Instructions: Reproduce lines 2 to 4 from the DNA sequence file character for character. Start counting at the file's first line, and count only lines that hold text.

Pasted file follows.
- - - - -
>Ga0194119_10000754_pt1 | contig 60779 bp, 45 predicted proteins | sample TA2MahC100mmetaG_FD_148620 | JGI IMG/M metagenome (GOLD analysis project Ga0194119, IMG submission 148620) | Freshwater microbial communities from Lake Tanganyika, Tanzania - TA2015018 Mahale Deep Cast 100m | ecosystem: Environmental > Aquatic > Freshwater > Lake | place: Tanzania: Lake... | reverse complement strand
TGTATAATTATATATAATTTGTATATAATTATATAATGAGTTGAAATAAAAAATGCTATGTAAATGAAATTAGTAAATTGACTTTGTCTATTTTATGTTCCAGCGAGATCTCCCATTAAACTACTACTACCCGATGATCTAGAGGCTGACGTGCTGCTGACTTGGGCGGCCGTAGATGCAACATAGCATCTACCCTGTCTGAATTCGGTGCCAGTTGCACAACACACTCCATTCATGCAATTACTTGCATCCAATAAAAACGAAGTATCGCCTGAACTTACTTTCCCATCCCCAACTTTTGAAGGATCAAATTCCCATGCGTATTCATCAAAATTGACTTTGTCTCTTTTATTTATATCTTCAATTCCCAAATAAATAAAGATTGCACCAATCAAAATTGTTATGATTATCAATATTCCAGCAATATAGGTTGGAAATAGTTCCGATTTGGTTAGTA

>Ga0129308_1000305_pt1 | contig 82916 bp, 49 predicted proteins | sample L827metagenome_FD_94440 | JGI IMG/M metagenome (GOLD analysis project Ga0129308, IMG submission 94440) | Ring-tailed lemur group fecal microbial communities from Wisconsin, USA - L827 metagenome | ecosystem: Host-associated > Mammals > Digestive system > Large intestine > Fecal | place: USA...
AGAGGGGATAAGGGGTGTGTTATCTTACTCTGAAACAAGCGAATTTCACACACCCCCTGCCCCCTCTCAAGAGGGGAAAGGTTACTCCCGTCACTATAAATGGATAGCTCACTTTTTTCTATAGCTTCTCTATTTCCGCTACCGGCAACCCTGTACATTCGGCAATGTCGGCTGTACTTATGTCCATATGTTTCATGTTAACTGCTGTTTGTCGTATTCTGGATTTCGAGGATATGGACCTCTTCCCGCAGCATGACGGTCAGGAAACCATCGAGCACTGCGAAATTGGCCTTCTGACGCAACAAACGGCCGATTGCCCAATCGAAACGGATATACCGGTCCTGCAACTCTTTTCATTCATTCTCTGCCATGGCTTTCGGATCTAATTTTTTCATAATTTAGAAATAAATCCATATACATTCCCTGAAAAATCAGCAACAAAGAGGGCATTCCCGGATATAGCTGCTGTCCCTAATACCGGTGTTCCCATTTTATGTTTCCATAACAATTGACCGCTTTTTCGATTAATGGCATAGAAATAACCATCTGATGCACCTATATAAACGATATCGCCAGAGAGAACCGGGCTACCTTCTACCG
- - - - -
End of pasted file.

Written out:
TGTATAATTATATATAATTTGTATATAATTATATAATGAGTTGAAATAAAAAATGCTATGTAAATGAAATTAGTAAATTGACTTTGTCTATTTTATGTTCCAGCGAGATCTCCCATTAAACTACTACTACCCGATGATCTAGAGGCTGACGTGCTGCTGACTTGGGCGGCCGTAGATGCAACATAGCATCTACCCTGTCTGAATTCGGTGCCAGTTGCACAACACACTCCATTCATGCAATTACTTGCATCCAATAAAAACGAAGTATCGCCTGAACTTACTTTCCCATCCCCAACTTTTGAAGGATCAAATTCCCATGCGTATTCATCAAAATTGACTTTGTCTCTTTTATTTATATCTTCAATTCCCAAATAAATAAAGATTGCACCAATCAAAATTGTTATGATTATCAATATTCCAGCAATATAGGTTGGAAATAGTTCCGATTTGGTTAGTA

>Ga0129308_1000305_pt1 | contig 82916 bp, 49 predicted proteins | sample L827metagenome_FD_94440 | JGI IMG/M metagenome (GOLD analysis project Ga0129308, IMG submission 94440) | Ring-tailed lemur group fecal microbial communities from Wisconsin, USA - L827 metagenome | ecosystem: Host-associated > Mammals > Digestive system > Large intestine > Fecal | place: USA...
AGAGGGGATAAGGGGTGTGTTATCTTACTCTGAAACAAGCGAATTTCACACACCCCCTGCCCCCTCTCAAGAGGGGAAAGGTTACTCCCGTCACTATAAATGGATAGCTCACTTTTTTCTATAGCTTCTCTATTTCCGCTACCGGCAACCCTGTACATTCGGCAATGTCGGCTGTACTTATGTCCATATGTTTCATGTTAACTGCTGTTTGTCGTATTCTGGATTTCGAGGATATGGACCTCTTCCCGCAGCATGACGGTCAGGAAACCATCGAGCACTGCGAAATTGGCCTTCTGACGCAACAAACGGCCGATTGCCCAATCGAAACGGATATACCGGTCCTGCAACTCTTTTCATTCATTCTCTGCCATGGCTTTCGGATCTAATTTTTTCATAATTTAGAAATAAATCCATATACATTCCCTGAAAAATCAGCAACAAAGAGGGCATTCCCGGATATAGCTGCTGTCCCTAATACCGGTGTTCCCATTTTATGTTTCCATAACAATTGACCGCTTTTTCGATTAATGGCATAGAAATAACCATCTGATGCACCTATATAAACGATATCGCCAGAGAGAACCGGGCTACCTTCTACCG